An LLM system can be very effective if it has access to another system. For example, an AI assistant can dive into another application at the user’s behest to figure something out and divulge that information in a natural way. Anyone who is inattentive when setting up this functionality can however allow the LLM to perform unwanted actions. This form of agency or autonomy can allow, for example, room to execute shell commands or update a database as a regular user of the other app could. With too many permissions, this can have major consequences. Hence, OWASP argues that an LLM should be restricted as much as possible. Again, it is useful to have someone monitor what an AI model is doing in real-time, just as ordinary users are monitored in an IT environment.

In addition, an LLM should not simply be able to decide for itself what it can access, but must get past existing verification steps to use an application. An example from OWASP is that a malicious individual could send spam through another user’s e-mail systems because it had access without further authentication and had no restrictions on functionality.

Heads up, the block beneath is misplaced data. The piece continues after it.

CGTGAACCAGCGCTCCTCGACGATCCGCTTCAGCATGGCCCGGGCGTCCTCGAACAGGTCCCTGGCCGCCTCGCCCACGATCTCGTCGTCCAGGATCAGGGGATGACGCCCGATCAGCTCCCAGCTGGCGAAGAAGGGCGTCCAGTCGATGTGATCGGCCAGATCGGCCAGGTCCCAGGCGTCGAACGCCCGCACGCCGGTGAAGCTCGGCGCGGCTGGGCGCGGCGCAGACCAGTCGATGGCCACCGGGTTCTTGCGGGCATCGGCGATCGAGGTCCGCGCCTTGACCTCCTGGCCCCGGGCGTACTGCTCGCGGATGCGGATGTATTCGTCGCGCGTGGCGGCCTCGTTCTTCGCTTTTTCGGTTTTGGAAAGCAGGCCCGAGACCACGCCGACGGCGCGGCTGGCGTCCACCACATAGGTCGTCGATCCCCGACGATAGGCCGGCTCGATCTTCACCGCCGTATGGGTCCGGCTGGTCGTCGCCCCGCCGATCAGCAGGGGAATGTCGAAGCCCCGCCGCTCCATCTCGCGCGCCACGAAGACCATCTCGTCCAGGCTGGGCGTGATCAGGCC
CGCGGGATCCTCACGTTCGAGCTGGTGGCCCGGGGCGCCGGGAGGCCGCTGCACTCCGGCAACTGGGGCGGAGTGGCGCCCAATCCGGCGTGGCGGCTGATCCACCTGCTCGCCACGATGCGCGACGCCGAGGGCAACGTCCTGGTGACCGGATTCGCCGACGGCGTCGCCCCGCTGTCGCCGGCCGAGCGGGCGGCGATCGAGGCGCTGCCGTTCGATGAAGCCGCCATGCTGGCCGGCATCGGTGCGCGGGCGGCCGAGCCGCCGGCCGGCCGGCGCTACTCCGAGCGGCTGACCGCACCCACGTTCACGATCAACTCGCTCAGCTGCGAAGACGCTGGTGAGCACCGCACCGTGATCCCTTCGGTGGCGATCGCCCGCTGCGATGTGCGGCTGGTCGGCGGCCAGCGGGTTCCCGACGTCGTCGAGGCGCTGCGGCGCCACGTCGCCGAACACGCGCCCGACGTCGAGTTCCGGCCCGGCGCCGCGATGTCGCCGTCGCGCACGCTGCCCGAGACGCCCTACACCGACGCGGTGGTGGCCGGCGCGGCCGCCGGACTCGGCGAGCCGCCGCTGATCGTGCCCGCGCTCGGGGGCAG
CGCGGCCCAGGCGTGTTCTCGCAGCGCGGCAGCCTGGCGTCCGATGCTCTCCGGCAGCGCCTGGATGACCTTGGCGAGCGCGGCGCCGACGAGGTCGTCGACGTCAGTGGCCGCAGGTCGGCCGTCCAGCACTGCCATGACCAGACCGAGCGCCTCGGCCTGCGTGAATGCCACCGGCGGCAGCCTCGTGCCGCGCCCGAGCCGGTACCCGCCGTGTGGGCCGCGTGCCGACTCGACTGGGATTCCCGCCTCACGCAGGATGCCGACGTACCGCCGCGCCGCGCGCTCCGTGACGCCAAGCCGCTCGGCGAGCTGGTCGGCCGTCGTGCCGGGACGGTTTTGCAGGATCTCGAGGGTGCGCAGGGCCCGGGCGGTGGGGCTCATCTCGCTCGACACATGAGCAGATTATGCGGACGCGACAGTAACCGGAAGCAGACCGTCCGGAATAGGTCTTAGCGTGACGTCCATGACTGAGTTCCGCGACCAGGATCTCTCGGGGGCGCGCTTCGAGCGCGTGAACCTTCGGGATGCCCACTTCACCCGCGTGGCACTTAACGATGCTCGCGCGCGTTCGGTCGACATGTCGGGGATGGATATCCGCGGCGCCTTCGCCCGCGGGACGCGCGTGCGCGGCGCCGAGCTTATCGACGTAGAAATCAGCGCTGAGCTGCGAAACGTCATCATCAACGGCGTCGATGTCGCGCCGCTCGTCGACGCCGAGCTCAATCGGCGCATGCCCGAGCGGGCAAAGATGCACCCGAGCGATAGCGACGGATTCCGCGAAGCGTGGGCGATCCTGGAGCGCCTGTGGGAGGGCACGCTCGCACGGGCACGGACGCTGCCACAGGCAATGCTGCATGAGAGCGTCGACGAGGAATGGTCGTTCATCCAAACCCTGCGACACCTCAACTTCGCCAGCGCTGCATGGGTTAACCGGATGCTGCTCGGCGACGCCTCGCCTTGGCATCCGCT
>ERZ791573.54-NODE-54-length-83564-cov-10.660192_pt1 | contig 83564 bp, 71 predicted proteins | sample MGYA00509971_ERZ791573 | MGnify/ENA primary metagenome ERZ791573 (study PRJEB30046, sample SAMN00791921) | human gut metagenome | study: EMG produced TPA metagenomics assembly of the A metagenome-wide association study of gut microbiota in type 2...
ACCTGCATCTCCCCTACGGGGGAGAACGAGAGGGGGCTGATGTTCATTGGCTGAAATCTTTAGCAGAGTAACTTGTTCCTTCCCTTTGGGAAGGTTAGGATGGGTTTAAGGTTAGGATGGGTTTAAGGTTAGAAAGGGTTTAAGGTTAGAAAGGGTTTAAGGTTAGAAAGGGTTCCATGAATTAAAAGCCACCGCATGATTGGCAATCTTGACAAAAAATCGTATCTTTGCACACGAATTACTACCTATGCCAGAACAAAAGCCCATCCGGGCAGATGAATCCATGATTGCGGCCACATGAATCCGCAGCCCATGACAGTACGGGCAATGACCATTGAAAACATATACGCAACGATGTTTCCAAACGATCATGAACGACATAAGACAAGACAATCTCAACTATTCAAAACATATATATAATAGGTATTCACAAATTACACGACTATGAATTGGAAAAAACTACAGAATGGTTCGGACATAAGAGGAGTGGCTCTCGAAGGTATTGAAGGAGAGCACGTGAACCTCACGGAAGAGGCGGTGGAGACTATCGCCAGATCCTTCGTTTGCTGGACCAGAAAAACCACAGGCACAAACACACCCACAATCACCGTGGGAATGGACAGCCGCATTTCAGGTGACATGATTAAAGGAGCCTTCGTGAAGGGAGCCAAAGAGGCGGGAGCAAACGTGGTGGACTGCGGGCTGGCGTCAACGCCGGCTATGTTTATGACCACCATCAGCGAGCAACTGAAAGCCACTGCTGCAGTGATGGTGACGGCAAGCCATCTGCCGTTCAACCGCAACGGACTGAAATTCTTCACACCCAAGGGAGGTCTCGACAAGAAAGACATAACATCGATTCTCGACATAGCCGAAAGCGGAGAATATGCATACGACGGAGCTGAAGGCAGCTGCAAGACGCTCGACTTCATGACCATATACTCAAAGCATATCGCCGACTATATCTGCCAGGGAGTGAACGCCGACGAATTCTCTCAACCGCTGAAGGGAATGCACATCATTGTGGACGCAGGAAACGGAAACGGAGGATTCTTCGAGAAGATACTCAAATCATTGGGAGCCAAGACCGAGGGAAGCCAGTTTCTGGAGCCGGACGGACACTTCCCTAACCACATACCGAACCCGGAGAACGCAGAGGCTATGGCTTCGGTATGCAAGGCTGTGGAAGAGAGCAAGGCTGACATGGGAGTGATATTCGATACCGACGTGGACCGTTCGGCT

LLM09: too much dependency

LLMs can do a lot, but as mentioned above, they can make mistakes. They do not “think” and are ultimately a very complex prediction machine. This means that they must be handled very carefully in a professional context. LLMs can produce programming code, but even there they can contain incorrect or dangerous content. It is a known problem that these AI models can go astray, making it important for organizations to check that the output is as desired – on a regular basis. The unique aspect of this vulnerability is that the attack is not malicious: an unsuspecting developer can deploy programming code that one had not looked at enough to pick up the bugs.

LLM10: model theft

More and more companies are deploying LLMs that, in many cases, they have (further) developed themselves. The training data and the model itself can be enormously valuable. Like other digitally available IP, it is critical to protect this information. As with other data, internal users should have as little access as possible to an LLM. Within a zero-trust environment, an AI model can be shielded as much as possible from a disgruntled employee or a malicious intruder.

However, revealing part of an AI model via outputs is also possible. OWASP describes an example where an attacker provides many targeted prompts, making the inner workings of an LLM somewhat subject to reverse engineering. Still, the researchers argue that an entire model cannot simply be unraveled in this way.